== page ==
About DBML


DBML founder Tom GoreauDBML in 1970

DBML was founded in 1965 by Professor Thomas F. Goreau (then based at SUNY) as a laboratory dedicated to research on the biology and geology of coral reefs and on the organisms inhabiting them.

In 1968, Kaiser Bauxite Company donated the land for the current facility which was constructed by the University of the West Indies,Mona with funding from the Wolfson Foundation and CIDA.

The new DBML opened in 1970 with five research rooms, an instrument room, a library/seminar room, offices and a large wet lab. It was jointly operated by the UWI and Stonybrook University (New York) until 1975 when it became the sole responsibility of the UWI, Mona. At this time, the Lab became closely associated with the Department of Life Sciences but with its own staff and Director.

It grew to be an integral part of the University, being the UWI's research arm on the North Coast of the island. When the Centre for Marine Sciences (CMS) was formed at the Mona Campus in 1990, DBML became part of the new Centre.

DBML boat tripBoat trip around the bayfish in reef community Reef community mangroves embracing coastal area around the labMangroves at DBML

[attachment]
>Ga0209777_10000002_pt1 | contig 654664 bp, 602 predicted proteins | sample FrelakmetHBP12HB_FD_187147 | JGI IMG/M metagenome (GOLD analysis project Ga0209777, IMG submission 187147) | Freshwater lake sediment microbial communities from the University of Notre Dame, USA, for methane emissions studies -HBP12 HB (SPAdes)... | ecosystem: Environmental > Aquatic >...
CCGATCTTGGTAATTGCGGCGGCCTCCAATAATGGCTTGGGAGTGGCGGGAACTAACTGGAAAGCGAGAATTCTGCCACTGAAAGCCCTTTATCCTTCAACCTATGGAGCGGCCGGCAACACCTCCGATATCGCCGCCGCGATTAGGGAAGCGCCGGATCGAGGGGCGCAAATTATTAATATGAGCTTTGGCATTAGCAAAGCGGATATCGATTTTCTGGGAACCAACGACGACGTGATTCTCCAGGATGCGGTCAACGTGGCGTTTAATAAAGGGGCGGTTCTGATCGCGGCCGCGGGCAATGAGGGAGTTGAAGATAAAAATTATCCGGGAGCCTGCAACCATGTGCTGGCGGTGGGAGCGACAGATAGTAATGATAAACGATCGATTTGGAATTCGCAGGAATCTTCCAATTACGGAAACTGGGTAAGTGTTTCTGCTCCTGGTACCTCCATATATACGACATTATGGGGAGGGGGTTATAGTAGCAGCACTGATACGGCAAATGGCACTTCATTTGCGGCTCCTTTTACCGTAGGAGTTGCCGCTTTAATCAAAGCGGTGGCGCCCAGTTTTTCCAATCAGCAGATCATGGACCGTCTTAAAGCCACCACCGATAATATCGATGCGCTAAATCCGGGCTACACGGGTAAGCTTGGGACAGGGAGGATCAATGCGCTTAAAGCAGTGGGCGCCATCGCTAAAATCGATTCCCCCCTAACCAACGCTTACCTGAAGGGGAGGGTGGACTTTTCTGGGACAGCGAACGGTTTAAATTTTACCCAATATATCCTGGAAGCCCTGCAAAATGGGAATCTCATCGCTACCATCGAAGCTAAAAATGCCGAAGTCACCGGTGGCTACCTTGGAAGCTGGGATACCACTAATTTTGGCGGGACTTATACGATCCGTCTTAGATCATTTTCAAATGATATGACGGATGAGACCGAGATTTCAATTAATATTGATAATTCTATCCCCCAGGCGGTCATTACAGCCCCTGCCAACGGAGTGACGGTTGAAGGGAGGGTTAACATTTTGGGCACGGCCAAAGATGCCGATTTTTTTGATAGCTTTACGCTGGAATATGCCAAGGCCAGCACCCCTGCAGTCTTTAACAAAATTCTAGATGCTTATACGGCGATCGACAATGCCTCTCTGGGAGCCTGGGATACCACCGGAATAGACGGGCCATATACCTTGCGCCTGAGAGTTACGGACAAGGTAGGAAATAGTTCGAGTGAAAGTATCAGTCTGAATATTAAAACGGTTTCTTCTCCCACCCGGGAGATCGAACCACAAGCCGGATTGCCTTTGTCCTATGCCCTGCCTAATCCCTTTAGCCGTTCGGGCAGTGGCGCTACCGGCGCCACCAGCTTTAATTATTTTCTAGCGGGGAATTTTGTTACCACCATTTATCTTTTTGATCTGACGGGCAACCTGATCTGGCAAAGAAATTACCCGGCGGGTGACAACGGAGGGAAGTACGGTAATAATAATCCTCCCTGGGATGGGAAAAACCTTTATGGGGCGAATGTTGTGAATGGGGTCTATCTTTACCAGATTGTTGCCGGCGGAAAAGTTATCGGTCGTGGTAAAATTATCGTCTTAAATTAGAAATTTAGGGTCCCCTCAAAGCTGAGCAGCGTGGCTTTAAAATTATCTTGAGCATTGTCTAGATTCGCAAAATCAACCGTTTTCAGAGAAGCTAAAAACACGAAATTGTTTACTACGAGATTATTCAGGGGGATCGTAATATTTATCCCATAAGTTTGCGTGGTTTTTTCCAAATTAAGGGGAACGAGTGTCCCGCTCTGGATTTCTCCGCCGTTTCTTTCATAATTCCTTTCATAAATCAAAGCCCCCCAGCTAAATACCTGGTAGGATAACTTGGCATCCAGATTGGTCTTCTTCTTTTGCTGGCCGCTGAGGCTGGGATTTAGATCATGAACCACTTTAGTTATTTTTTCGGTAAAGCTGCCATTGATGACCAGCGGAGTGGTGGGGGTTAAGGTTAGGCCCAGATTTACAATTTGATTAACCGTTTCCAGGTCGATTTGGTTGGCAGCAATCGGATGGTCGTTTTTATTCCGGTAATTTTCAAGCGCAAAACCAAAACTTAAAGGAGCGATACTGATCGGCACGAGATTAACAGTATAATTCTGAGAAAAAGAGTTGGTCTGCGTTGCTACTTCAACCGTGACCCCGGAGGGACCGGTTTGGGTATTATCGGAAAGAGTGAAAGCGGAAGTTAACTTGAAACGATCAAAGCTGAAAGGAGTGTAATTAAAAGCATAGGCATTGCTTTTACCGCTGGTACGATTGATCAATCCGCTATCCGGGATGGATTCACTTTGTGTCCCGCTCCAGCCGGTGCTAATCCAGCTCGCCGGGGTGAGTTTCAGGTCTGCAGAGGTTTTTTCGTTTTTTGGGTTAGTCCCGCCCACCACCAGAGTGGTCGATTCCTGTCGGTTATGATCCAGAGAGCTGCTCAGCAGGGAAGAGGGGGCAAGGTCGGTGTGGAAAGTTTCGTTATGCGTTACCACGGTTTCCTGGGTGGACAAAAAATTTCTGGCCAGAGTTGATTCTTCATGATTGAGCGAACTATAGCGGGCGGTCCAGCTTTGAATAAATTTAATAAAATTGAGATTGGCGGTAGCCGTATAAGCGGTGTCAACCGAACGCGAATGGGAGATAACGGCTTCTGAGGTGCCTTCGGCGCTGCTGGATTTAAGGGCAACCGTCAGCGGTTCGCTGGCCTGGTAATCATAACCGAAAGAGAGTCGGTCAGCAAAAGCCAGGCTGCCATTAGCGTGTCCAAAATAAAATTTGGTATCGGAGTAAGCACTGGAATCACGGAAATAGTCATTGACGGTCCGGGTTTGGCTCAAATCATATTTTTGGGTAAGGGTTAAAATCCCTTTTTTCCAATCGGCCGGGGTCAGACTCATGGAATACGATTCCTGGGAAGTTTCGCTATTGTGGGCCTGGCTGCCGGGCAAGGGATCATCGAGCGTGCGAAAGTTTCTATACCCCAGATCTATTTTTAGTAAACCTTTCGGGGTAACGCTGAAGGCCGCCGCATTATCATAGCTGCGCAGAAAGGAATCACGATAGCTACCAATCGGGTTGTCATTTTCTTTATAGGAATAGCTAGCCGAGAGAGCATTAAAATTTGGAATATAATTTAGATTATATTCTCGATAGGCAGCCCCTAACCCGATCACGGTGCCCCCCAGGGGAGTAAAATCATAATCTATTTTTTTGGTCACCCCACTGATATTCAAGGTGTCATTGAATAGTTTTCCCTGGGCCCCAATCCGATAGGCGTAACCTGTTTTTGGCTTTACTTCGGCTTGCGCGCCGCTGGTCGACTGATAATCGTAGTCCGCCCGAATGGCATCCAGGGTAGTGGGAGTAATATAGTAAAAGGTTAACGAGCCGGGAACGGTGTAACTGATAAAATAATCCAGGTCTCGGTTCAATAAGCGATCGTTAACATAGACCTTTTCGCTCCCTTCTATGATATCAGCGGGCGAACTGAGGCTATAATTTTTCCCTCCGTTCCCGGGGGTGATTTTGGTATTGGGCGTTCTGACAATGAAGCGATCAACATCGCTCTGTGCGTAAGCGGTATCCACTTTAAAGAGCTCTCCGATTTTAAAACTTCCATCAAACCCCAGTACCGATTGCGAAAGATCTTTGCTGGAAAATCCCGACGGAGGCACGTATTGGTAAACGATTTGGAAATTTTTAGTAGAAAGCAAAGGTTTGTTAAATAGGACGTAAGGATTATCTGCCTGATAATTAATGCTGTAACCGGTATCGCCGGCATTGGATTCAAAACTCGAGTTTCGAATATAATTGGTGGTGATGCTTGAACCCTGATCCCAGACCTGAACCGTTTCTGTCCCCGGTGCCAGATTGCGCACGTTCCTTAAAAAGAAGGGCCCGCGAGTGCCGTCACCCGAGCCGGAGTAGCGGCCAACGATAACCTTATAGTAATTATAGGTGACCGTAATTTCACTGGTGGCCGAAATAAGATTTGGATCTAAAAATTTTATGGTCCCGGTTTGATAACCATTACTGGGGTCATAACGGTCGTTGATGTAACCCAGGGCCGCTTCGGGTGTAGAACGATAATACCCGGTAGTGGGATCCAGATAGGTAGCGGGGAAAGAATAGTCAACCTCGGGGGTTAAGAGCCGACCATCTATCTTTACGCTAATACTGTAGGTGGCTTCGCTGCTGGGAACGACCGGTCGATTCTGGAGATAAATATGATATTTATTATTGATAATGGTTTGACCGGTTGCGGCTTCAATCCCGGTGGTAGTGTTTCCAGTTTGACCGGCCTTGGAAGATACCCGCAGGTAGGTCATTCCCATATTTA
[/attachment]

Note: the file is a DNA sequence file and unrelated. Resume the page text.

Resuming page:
overhead view of the bay

Main Functions

The chief functions of the Laboratory are research and advanced teaching. We have a total ban on the collection, in shallow water within the Bay, of corals, gorgonians and large molluscs, although specimens can be obtained for investigators at other sites. Limited sampling of other epifauna is permissible. Algae and infauna are sufficiently abundant not to need our protection.

The Lab provides easy access to marine and terrestrial ecosystems: mangroves, seagrass beds, coral reefs and undisturbed dry limestone forests. It is a short boat trip out of the Bay to the fore-reef directly in front of the Laboratory, where permanent moorings allow us to make repeated visits to the same locality without difficulty. Here, a diverse reef community grows on submarine terraces only a few hundred metres wide. Study areas can be selected at any depth.


Discovery Bay is almost square, a mile wide and over 50-m deep. The fringing reef, which is nearly continuous along the north coast of Jamaica, runs across the entrance to the Bay and almost separates it from the open sea. The Laboratory is situated on the west side of the Bay, three hundred metres from the reef crest. Shallow back-reef and lagoon environments are directly accessible by snorkelling or in small boats. Other shallow-water hard and soft bottom habitats occur in the neighbourhood, and a variety of rocky, sandy, muddy, estuarine and lagoonal coastal environments are within driving distance of the Laboratory.